MR. MACKINNON: M. Le President, six mois pour l'argument pour le bill.

That is as close as I am going to come but, Mr. Speaker, it is all relevant as to why we need the six months' hoist because the government refuses to give us the vital information on the recommendations that were made to P & P by Service Nova Scotia and Municipal Relations, and, yes, too, from the Red Tape Reduction Task Force.

Mr. Deputy Speaker, you remember that. That was a committee that you were a member of at one time. You saw the wisdom to move along because if you look at this recommendation on Page 6, it says that the Red Tape Reduction Task Force will "submit recommendations to the Chair of the Priorities and Planning Committee on which regulations should be repealed or revised." Well, what happened? Where are those recommendations? Maybe you were a very wise man, Mr. Deputy Speaker, as member for the beautiful Colchester-Musquodoboit Valley, you saw the wisdom of that faux pas. It was just an exercise in futility, just to keep the backbenchers happy, keep them out of the hair of the ministers.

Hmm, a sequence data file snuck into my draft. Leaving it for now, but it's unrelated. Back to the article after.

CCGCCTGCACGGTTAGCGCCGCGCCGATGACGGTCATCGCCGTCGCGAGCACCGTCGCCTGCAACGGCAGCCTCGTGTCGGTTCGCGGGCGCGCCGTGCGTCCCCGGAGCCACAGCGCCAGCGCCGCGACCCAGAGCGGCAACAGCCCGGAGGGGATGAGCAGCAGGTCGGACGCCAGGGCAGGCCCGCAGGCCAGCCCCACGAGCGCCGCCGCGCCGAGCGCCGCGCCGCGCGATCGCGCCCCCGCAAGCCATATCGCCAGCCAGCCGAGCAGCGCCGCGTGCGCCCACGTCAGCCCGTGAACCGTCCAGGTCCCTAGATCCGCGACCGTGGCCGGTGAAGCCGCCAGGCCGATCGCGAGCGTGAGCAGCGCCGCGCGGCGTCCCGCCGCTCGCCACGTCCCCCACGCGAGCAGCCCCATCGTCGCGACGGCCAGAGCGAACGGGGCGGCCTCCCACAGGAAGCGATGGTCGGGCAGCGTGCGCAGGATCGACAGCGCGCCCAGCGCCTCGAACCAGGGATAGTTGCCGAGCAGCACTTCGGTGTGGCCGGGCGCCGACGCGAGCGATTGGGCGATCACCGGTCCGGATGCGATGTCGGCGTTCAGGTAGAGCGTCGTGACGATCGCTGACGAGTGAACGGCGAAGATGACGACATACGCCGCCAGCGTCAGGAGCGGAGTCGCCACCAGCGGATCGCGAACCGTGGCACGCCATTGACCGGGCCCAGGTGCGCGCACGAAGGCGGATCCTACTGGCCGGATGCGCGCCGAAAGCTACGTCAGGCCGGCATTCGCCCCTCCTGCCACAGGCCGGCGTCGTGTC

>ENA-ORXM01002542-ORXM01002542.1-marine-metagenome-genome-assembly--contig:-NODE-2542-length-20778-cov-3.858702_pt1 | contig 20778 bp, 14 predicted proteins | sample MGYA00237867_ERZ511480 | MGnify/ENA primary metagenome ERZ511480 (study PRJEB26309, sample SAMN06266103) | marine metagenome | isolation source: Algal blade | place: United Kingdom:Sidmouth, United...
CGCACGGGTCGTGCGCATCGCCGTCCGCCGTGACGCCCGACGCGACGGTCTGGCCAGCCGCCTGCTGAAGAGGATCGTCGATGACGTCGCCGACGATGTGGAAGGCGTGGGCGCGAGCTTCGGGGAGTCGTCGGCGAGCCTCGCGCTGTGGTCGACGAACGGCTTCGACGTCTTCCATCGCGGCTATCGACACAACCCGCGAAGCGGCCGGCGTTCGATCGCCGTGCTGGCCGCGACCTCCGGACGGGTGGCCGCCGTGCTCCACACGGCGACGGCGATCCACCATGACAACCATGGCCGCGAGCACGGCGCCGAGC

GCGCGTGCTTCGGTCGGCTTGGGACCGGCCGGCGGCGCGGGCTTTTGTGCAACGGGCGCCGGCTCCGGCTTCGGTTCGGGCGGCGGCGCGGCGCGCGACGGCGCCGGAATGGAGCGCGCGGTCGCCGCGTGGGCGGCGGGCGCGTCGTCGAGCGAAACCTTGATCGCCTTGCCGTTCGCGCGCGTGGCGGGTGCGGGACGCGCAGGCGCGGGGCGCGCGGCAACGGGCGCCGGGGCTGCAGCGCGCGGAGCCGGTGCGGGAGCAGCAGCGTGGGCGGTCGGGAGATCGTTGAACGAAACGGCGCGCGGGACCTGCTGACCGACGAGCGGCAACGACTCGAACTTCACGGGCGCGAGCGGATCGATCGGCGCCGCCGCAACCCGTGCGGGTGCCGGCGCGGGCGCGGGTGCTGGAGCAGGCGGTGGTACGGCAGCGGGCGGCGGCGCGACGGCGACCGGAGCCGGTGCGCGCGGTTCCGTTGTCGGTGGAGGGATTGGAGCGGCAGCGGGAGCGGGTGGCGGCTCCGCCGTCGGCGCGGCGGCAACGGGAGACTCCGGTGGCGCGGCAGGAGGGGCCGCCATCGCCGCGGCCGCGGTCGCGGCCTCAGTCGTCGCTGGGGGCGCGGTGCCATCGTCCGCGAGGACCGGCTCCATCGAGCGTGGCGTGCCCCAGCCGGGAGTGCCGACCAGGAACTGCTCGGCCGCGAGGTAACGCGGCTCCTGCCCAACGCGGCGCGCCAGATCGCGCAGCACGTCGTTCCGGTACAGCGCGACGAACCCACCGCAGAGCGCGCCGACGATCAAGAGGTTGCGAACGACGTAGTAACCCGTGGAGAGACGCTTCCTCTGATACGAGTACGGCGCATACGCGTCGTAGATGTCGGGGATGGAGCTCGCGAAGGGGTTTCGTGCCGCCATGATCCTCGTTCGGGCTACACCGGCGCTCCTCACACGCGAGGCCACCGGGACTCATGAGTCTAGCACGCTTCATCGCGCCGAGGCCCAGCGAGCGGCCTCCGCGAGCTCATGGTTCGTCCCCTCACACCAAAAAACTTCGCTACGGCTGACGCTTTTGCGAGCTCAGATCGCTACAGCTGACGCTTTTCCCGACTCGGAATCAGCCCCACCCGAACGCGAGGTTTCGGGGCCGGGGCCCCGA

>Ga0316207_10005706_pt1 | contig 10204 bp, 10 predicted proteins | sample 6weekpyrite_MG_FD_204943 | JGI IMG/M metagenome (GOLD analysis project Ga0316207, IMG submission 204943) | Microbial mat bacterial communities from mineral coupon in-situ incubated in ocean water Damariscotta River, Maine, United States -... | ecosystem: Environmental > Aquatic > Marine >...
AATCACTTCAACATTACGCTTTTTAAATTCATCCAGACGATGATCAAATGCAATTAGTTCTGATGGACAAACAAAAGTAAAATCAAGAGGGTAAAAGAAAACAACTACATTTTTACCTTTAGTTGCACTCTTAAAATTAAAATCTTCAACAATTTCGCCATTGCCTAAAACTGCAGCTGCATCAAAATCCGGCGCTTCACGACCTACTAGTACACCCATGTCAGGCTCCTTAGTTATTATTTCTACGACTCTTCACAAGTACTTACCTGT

AN HON. MEMBER: A make-work project.

MR. MACKINNON: That is all it was - a make-work project for idle backbenchers. Well, Mr. Speaker, we support the six months' hoist. We believe that it is an opportunity for the government members to stand in their place, at least show us they know what is in the bill, show us that much. Give us one shred of evidence, one little hope, a thread, an idle piece of thread, an inkling that they know what is in the bill or not some faceless bunch of mandarins over across the street at One Government Place who have articulated this to mean a government philosophy and a political agenda.

For that reason, Mr. Speaker, I will be supporting the hoist and I want to extend my sympathies to the government backbenchers who have not had an opportunity, or at least been afforded the opportunity to stand and defend this particular piece of legislation because,

[Page 3302]

obviously, the muzzle is on. This is the week of the muzzle for the backbenchers, except for the Wal-Mart greeter. He will at least stand up and say hello. (Interruptions)

MR. SPEAKER: Order, please. The honourable member's time is up.

The honourable member for Timberlea-Prospect.